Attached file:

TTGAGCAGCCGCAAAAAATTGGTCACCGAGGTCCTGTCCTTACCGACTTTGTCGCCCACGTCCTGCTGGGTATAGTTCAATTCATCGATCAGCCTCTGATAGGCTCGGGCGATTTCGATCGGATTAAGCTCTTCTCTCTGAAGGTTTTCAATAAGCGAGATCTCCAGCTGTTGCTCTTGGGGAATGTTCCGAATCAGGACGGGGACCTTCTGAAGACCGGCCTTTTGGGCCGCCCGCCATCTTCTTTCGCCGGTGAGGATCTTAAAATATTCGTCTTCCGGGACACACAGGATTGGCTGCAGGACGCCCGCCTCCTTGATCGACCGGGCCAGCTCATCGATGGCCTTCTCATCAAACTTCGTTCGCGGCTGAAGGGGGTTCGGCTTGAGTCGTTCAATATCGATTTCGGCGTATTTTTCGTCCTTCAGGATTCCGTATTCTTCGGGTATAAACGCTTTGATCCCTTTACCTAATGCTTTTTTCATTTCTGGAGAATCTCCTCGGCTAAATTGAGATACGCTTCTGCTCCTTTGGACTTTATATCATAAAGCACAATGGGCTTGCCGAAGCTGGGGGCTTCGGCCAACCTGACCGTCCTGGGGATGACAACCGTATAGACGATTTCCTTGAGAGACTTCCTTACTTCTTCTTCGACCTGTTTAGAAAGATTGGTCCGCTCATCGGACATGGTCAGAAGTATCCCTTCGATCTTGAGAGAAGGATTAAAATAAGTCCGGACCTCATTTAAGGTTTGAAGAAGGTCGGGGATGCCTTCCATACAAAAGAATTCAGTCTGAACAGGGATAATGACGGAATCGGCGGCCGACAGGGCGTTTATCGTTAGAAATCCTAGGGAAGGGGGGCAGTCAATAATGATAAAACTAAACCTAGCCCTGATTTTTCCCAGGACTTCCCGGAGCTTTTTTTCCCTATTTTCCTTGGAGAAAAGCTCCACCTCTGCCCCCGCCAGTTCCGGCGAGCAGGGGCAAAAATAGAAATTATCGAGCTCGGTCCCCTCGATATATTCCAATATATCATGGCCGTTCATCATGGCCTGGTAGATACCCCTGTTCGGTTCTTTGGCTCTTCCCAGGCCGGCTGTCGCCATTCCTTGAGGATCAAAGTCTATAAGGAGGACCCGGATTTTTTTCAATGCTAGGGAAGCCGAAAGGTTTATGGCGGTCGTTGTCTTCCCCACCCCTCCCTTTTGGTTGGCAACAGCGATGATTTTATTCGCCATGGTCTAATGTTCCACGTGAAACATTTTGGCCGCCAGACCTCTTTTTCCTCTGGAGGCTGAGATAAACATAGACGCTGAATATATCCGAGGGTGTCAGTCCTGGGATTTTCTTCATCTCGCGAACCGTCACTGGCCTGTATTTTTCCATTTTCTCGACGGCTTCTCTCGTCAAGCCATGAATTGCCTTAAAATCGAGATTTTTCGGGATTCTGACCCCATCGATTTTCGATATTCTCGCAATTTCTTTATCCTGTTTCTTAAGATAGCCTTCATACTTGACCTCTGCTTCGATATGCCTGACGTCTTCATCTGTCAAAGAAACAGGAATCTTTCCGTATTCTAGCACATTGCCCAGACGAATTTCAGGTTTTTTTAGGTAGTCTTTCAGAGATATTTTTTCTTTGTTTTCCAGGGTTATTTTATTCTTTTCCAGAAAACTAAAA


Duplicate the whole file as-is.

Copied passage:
TTGAGCAGCCGCAAAAAATTGGTCACCGAGGTCCTGTCCTTACCGACTTTGTCGCCCACGTCCTGCTGGGTATAGTTCAATTCATCGATCAGCCTCTGATAGGCTCGGGCGATTTCGATCGGATTAAGCTCTTCTCTCTGAAGGTTTTCAATAAGCGAGATCTCCAGCTGTTGCTCTTGGGGAATGTTCCGAATCAGGACGGGGACCTTCTGAAGACCGGCCTTTTGGGCCGCCCGCCATCTTCTTTCGCCGGTGAGGATCTTAAAATATTCGTCTTCCGGGACACACAGGATTGGCTGCAGGACGCCCGCCTCCTTGATCGACCGGGCCAGCTCATCGATGGCCTTCTCATCAAACTTCGTTCGCGGCTGAAGGGGGTTCGGCTTGAGTCGTTCAATATCGATTTCGGCGTATTTTTCGTCCTTCAGGATTCCGTATTCTTCGGGTATAAACGCTTTGATCCCTTTACCTAATGCTTTTTTCATTTCTGGAGAATCTCCTCGGCTAAATTGAGATACGCTTCTGCTCCTTTGGACTTTATATCATAAAGCACAATGGGCTTGCCGAAGCTGGGGGCTTCGGCCAACCTGACCGTCCTGGGGATGACAACCGTATAGACGATTTCCTTGAGAGACTTCCTTACTTCTTCTTCGACCTGTTTAGAAAGATTGGTCCGCTCATCGGACATGGTCAGAAGTATCCCTTCGATCTTGAGAGAAGGATTAAAATAAGTCCGGACCTCATTTAAGGTTTGAAGAAGGTCGGGGATGCCTTCCATACAAAAGAATTCAGTCTGAACAGGGATAATGACGGAATCGGCGGCCGACAGGGCGTTTATCGTTAGAAATCCTAGGGAAGGGGGGCAGTCAATAATGATAAAACTAAACCTAGCCCTGATTTTTCCCAGGACTTCCCGGAGCTTTTTTTCCCTATTTTCCTTGGAGAAAAGCTCCACCTCTGCCCCCGCCAGTTCCGGCGAGCAGGGGCAAAAATAGAAATTATCGAGCTCGGTCCCCTCGATATATTCCAATATATCATGGCCGTTCATCATGGCCTGGTAGATACCCCTGTTCGGTTCTTTGGCTCTTCCCAGGCCGGCTGTCGCCATTCCTTGAGGATCAAAGTCTATAAGGAGGACCCGGATTTTTTTCAATGCTAGGGAAGCCGAAAGGTTTATGGCGGTCGTTGTCTTCCCCACCCCTCCCTTTTGGTTGGCAACAGCGATGATTTTATTCGCCATGGTCTAATGTTCCACGTGAAACATTTTGGCCGCCAGACCTCTTTTTCCTCTGGAGGCTGAGATAAACATAGACGCTGAATATATCCGAGGGTGTCAGTCCTGGGATTTTCTTCATCTCGCGAACCGTCACTGGCCTGTATTTTTCCATTTTCTCGACGGCTTCTCTCGTCAAGCCATGAATTGCCTTAAAATCGAGATTTTTCGGGATTCTGACCCCATCGATTTTCGATATTCTCGCAATTTCTTTATCCTGTTTCTTAAGATAGCCTTCATACTTGACCTCTGCTTCGATATGCCTGACGTCTTCATCTGTCAAAGAAACAGGAATCTTTCCGTATTCTAGCACATTGCCCAGACGAATTTCAGGTTTTTTTAGGTAGTCTTTCAGAGATATTTTTTCTTTGTTTTCCAGGGTTATTTTATTCTTTTCCAGAAAACTAAAA